Posts Tagged ‘Kokopelli’

Returning Hero

April 21, 2010

Coco Pelli

Here is a picture of Coco (middle name Pelli) taken today, April 21, 2010, the day after his return from Walkabout – new wisdom and maturity already beginning to gleam forth, don’t you think? His 13th birthday is in two days, that’s 91 years old in dog years. His two days and two nights lost in the woods might figure to about 3 months in dog time. It sure felt like 3 months to his Mama.

I grieved his death then got him back. This is certainly a rite of spring and of what we celebrate at Easter – resurrection. Kokopelli in the Hopi world is considered a god of fertility among other things, his flute playing calling forth the leaves and plants from their underground graves.

I do believe that Nature orchestrated this experience right before Coco’s birthday, and right before mine, for a reason. We both know something now that we didn’t before, though I can’t tell you what any more clearly than Coco can. It is a celebration of birth and new life, of death and renewal of life, of love for each other and of life itself, and of hope through the dark nights in life. Just as I am typing now those little eyes in the picture of him are penetrating me with information from some mysterious world. So many tricks up God’s sleeves. What will be next?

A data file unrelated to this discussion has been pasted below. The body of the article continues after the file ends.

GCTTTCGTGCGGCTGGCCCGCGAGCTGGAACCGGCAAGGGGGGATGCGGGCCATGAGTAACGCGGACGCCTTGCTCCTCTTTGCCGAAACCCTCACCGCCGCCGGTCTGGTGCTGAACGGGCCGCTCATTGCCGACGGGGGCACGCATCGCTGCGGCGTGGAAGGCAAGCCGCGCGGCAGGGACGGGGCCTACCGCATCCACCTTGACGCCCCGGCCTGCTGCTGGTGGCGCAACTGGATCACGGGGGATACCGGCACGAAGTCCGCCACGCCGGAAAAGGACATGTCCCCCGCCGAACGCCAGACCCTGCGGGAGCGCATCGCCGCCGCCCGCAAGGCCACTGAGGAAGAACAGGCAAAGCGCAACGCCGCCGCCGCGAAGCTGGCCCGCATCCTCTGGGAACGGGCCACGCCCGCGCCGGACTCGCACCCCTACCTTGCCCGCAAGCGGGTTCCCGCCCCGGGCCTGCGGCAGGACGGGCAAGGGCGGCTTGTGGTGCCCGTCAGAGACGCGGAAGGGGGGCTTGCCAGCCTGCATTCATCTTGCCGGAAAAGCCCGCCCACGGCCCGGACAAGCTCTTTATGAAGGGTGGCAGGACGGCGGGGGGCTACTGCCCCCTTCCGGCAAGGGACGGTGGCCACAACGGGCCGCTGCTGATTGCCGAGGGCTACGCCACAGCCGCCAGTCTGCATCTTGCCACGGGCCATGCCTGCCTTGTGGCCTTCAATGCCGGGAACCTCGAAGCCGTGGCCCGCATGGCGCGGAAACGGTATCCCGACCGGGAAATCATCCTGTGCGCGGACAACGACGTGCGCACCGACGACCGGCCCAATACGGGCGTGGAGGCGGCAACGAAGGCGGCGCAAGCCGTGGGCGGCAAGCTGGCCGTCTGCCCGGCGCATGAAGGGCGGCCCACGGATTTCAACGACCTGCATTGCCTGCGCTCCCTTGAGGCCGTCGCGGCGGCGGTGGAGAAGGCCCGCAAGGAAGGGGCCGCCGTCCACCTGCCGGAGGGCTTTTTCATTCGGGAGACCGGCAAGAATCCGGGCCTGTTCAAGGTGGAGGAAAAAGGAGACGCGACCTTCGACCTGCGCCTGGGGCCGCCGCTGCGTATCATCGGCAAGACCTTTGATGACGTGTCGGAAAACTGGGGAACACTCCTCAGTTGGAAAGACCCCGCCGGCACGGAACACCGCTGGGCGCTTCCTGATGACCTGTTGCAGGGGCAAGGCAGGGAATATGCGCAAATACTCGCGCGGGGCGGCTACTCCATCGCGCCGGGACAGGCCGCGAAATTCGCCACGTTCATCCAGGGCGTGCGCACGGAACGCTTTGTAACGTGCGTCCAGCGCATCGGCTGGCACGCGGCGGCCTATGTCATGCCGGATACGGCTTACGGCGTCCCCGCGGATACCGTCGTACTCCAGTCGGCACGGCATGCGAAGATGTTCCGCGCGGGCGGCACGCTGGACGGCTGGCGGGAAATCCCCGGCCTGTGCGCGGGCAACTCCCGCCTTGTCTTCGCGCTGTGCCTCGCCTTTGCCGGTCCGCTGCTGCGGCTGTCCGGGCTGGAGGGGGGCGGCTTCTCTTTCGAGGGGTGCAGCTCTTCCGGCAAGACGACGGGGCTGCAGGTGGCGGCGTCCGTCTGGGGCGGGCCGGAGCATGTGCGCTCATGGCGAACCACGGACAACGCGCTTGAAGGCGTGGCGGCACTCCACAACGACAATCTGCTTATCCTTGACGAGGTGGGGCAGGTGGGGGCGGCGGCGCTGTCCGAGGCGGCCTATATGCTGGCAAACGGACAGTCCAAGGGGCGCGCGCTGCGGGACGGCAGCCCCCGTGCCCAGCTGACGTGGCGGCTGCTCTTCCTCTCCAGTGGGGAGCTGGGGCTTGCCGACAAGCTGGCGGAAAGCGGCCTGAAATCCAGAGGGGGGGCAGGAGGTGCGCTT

Walkabout

April 20, 2010

Well my little man Coco went on a Walkabout, an important aboriginal initiation into adulthood. He’s an adult now, all 12.5 pounds of him. He left my side while I was conducting a retreat in the steep, gorgeous mountains of Etowah, NC, and somehow didn’t find his way back for two days. In his 13 years of life I’ve never been worried about him for more than 5 minutes because he stays close. But this time he struck out and wandered for nights and days.

On Coco’s side of the story we will never know all that happened. But I do know he survived hunger, walking up a steep mountain for miles, uncertainty, fear, loneliness, bears, coyotes, cold, pain and god-knows what else until he landed on the porch of a young family who called to say they had found him. On my side of the experience were a worried group of women who organized like great-hearted hunters to find this dog. We combed the woods for hours, put out posters on roads and in town. I slept outdoors both nights on the spot from which he had vanished hoping he would find the scent back to me.

He’s back in my Max Patch home now. He’s in pain. He’s passed out. Kokopelli has initiated us both to a level neither of us can yet understand or appreciate. Be careful who you name your dog for. Coco-Pelli my dog, and Kokopelli the god have taken me down to the bone. I am going to curl up into a fetal position and sleep for 24 hours.